Editors’ Note: This is the seventh in a multi-part end-of-year series examining important trends in data privacy and cybersecurity during the coming year. Previous installments include analyses of HIPAA compliance, emerging security threats, federal enforcement trends, state enforcement trends, biometrics, and education. Up next: a deep dive into the SEC’s enforcement actions.
In this series, we’ve written about emerging threats and the industries they target. This post addresses one thread that ties them all together—cyber warfare.
Cyber warfare refers generally to the malicious use of information and communication technologies (ICTs) by state actors. This is particularly problematic, as state actors have more resources and are more sophisticated than run-of-the-mill cyber criminals. State actors are believed to be behind some of the most notable cyber attacks of this past year, such as the WannaCry ransomware attack, which some have attributed to North Korea.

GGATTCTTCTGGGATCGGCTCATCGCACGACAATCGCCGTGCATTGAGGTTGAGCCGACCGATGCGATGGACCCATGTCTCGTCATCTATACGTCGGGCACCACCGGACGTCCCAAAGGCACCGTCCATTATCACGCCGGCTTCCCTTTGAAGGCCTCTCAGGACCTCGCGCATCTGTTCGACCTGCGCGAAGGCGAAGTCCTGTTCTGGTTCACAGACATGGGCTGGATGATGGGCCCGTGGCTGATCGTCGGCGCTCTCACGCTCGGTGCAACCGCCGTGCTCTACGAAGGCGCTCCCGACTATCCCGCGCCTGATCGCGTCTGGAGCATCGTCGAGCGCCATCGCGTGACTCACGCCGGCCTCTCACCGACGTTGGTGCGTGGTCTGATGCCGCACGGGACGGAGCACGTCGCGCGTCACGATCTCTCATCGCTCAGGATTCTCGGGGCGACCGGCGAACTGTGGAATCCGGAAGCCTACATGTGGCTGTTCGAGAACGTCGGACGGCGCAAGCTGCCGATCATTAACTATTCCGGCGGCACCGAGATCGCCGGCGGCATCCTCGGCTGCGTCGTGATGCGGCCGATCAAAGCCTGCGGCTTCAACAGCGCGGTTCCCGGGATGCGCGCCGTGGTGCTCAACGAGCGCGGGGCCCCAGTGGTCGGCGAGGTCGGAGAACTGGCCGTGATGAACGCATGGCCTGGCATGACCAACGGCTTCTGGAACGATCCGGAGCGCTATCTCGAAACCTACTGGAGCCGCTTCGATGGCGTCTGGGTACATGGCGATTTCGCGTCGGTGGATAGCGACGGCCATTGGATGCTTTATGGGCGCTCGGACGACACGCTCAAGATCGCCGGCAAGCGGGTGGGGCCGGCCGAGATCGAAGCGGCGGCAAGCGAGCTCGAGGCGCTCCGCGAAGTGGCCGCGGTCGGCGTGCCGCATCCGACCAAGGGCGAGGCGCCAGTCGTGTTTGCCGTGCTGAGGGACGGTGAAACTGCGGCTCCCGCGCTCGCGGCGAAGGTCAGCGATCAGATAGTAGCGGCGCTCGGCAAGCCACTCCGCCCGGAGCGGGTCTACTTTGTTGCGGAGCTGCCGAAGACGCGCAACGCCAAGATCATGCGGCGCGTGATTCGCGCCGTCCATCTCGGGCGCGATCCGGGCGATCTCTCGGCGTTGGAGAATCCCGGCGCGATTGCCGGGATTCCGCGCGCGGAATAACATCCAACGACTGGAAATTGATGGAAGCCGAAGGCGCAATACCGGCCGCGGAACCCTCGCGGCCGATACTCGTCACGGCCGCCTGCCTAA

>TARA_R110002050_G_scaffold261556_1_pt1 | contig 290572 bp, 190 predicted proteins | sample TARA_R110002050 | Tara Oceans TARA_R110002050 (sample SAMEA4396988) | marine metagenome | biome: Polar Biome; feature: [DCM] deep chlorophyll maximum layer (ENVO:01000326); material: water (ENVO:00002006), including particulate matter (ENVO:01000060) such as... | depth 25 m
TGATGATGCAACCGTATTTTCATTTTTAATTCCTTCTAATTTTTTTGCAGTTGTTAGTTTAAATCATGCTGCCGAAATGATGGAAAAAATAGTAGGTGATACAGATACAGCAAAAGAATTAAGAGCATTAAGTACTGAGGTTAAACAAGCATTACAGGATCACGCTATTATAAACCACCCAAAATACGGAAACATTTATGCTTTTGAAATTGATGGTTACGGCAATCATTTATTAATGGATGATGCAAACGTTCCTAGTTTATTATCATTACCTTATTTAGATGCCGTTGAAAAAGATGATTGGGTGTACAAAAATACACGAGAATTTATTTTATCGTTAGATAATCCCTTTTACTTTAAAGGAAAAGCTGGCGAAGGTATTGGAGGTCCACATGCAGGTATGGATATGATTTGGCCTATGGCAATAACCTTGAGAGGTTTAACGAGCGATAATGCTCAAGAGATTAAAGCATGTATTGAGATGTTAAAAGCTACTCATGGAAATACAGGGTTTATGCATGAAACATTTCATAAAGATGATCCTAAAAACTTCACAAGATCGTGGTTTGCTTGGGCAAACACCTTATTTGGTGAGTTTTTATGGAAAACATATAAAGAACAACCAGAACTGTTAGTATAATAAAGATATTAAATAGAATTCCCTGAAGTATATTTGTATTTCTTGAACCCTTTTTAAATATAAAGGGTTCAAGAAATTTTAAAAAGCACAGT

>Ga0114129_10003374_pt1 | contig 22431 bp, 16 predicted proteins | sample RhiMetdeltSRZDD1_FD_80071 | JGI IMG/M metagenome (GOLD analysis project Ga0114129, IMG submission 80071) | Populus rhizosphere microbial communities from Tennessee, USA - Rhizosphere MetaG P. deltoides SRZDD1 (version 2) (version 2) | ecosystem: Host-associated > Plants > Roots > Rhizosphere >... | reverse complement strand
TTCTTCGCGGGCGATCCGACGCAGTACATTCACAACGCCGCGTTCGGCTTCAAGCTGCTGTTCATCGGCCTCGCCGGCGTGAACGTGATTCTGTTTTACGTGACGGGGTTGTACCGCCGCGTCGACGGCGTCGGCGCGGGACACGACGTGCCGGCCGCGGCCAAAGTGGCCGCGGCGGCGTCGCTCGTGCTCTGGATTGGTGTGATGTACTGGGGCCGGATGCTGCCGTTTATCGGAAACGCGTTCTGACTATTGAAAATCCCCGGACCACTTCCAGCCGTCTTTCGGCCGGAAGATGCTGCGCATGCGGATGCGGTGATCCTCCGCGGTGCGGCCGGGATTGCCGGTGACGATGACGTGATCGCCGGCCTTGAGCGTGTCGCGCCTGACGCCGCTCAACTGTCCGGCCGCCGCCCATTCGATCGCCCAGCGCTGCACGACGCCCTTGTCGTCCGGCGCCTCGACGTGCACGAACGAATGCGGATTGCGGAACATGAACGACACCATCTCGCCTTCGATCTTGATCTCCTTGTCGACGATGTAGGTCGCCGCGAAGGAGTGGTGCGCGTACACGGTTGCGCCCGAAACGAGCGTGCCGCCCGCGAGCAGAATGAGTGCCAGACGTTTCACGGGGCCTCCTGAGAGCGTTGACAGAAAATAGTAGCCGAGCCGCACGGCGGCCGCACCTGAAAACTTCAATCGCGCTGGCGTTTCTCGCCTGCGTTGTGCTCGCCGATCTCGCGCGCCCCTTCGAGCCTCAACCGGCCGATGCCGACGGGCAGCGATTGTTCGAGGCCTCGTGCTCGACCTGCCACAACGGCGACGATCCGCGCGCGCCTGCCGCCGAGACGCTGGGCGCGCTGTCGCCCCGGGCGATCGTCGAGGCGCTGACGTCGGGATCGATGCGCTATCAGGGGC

Experts recognize the need for an international approach to rein in this behavior. However, given the events of this year, international consensus on such an approach appears unlikely. What follows are some significant developments from 2017, which shed light on what 2018 might have in store.
A Setback for International Rules on Cyber War
Back in November 2016, we wrote about the lack of any formal agreement among nations on how international law should apply to cyber warfare. Next year, we likely won’t see much meaningful headway in this area. This is due in part to the collapse of the fifth “GGE”—that is, the UN Group of Governmental Experts on Developments in the Field of Information and Telecommunications in the Context of International Security.